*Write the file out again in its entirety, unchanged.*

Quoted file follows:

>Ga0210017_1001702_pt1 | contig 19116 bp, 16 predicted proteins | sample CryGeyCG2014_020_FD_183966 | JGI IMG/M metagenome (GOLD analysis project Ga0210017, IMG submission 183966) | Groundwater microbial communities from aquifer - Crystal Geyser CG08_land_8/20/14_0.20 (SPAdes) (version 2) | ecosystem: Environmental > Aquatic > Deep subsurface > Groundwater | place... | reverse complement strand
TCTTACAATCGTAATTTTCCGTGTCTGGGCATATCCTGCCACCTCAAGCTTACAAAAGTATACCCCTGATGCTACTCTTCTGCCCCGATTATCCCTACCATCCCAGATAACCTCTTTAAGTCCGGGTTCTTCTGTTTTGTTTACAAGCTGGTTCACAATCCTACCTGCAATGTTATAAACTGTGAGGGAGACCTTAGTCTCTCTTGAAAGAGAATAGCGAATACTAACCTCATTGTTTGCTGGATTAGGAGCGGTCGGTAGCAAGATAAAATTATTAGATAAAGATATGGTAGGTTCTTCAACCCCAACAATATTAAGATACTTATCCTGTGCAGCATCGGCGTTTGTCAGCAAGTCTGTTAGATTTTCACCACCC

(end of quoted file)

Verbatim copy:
>Ga0210017_1001702_pt1 | contig 19116 bp, 16 predicted proteins | sample CryGeyCG2014_020_FD_183966 | JGI IMG/M metagenome (GOLD analysis project Ga0210017, IMG submission 183966) | Groundwater microbial communities from aquifer - Crystal Geyser CG08_land_8/20/14_0.20 (SPAdes) (version 2) | ecosystem: Environmental > Aquatic > Deep subsurface > Groundwater | place... | reverse complement strand
TCTTACAATCGTAATTTTCCGTGTCTGGGCATATCCTGCCACCTCAAGCTTACAAAAGTATACCCCTGATGCTACTCTTCTGCCCCGATTATCCCTACCATCCCAGATAACCTCTTTAAGTCCGGGTTCTTCTGTTTTGTTTACAAGCTGGTTCACAATCCTACCTGCAATGTTATAAACTGTGAGGGAGACCTTAGTCTCTCTTGAAAGAGAATAGCGAATACTAACCTCATTGTTTGCTGGATTAGGAGCGGTCGGTAGCAAGATAAAATTATTAGATAAAGATATGGTAGGTTCTTCAACCCCAACAATATTAAGATACTTATCCTGTGCAGCATCGGCGTTTGTCAGCAAGTCTGTTAGATTTTCACCACCC